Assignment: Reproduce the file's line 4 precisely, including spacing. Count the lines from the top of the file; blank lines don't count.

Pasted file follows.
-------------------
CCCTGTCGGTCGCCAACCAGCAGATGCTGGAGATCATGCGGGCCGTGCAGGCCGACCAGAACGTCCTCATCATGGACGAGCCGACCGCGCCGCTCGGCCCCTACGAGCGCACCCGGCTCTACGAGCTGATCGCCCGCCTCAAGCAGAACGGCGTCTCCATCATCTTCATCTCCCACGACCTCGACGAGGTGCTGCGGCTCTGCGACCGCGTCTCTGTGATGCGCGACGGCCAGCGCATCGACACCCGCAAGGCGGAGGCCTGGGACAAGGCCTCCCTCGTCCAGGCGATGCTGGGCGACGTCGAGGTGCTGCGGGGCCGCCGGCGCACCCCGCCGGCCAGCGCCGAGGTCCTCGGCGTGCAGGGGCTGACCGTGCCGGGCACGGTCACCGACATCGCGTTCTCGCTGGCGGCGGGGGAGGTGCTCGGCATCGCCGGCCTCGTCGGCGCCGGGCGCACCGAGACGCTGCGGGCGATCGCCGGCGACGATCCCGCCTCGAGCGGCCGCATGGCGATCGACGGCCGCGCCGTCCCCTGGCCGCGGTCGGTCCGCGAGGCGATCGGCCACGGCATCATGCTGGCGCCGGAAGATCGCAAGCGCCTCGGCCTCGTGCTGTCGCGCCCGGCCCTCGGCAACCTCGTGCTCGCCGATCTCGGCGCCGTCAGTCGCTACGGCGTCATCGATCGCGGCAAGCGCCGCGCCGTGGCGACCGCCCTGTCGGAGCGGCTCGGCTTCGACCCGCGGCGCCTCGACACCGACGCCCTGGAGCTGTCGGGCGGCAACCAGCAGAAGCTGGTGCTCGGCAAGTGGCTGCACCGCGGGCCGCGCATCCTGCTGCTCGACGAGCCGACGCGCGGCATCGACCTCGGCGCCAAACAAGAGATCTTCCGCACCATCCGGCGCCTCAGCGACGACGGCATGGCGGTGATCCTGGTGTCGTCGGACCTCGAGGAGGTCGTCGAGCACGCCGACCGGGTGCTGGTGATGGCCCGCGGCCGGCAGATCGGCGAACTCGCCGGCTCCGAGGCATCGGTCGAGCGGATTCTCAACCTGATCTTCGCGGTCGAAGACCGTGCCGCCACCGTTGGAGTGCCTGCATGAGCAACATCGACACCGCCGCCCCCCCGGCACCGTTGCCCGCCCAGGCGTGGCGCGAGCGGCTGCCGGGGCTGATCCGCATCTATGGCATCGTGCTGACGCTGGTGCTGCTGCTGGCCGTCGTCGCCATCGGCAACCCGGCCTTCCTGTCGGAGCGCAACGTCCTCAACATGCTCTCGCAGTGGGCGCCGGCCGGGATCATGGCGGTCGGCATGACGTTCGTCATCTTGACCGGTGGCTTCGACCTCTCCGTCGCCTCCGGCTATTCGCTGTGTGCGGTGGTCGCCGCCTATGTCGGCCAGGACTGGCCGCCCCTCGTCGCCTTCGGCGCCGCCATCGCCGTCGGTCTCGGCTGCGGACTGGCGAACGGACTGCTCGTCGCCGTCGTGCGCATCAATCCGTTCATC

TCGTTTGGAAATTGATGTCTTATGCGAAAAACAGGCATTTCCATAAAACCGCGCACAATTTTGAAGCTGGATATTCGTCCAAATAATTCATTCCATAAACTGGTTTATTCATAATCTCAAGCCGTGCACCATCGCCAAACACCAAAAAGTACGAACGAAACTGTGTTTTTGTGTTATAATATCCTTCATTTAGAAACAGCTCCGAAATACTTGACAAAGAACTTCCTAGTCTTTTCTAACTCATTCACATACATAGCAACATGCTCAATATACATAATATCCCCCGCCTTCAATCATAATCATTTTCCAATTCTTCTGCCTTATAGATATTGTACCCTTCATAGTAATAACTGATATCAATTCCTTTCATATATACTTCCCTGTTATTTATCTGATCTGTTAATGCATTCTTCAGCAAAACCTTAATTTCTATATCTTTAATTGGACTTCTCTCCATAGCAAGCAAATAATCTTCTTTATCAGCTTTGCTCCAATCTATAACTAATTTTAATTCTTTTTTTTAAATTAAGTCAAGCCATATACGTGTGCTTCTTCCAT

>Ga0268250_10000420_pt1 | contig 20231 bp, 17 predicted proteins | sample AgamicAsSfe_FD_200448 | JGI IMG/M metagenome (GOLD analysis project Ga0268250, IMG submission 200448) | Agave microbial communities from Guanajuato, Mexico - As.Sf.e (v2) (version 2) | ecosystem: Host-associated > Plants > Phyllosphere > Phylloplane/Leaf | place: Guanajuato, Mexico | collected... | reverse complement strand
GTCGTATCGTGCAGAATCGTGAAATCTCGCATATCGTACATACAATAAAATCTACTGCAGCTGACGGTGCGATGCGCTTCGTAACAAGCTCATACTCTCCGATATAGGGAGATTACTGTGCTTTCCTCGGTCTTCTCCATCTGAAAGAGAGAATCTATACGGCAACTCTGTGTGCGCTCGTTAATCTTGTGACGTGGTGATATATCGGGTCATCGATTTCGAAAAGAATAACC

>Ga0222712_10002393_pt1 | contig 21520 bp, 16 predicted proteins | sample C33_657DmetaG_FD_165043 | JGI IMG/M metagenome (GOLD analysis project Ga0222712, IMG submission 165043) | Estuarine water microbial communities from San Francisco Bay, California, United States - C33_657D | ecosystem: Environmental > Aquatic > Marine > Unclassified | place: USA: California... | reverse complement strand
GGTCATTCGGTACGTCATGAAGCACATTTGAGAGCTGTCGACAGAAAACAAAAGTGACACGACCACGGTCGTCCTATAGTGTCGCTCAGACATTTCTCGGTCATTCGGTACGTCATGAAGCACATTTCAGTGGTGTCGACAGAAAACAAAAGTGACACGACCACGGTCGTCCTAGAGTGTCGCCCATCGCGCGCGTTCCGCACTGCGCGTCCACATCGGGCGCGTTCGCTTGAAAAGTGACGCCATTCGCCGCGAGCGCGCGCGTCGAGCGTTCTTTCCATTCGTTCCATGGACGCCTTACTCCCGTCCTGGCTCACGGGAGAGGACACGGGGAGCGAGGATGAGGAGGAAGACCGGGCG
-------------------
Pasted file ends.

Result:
GTCGTATCGTGCAGAATCGTGAAATCTCGCATATCGTACATACAATAAAATCTACTGCAGCTGACGGTGCGATGCGCTTCGTAACAAGCTCATACTCTCCGATATAGGGAGATTACTGTGCTTTCCTCGGTCTTCTCCATCTGAAAGAGAGAATCTATACGGCAACTCTGTGTGCGCTCGTTAATCTTGTGACGTGGTGATATATCGGGTCATCGATTTCGAAAAGAATAACC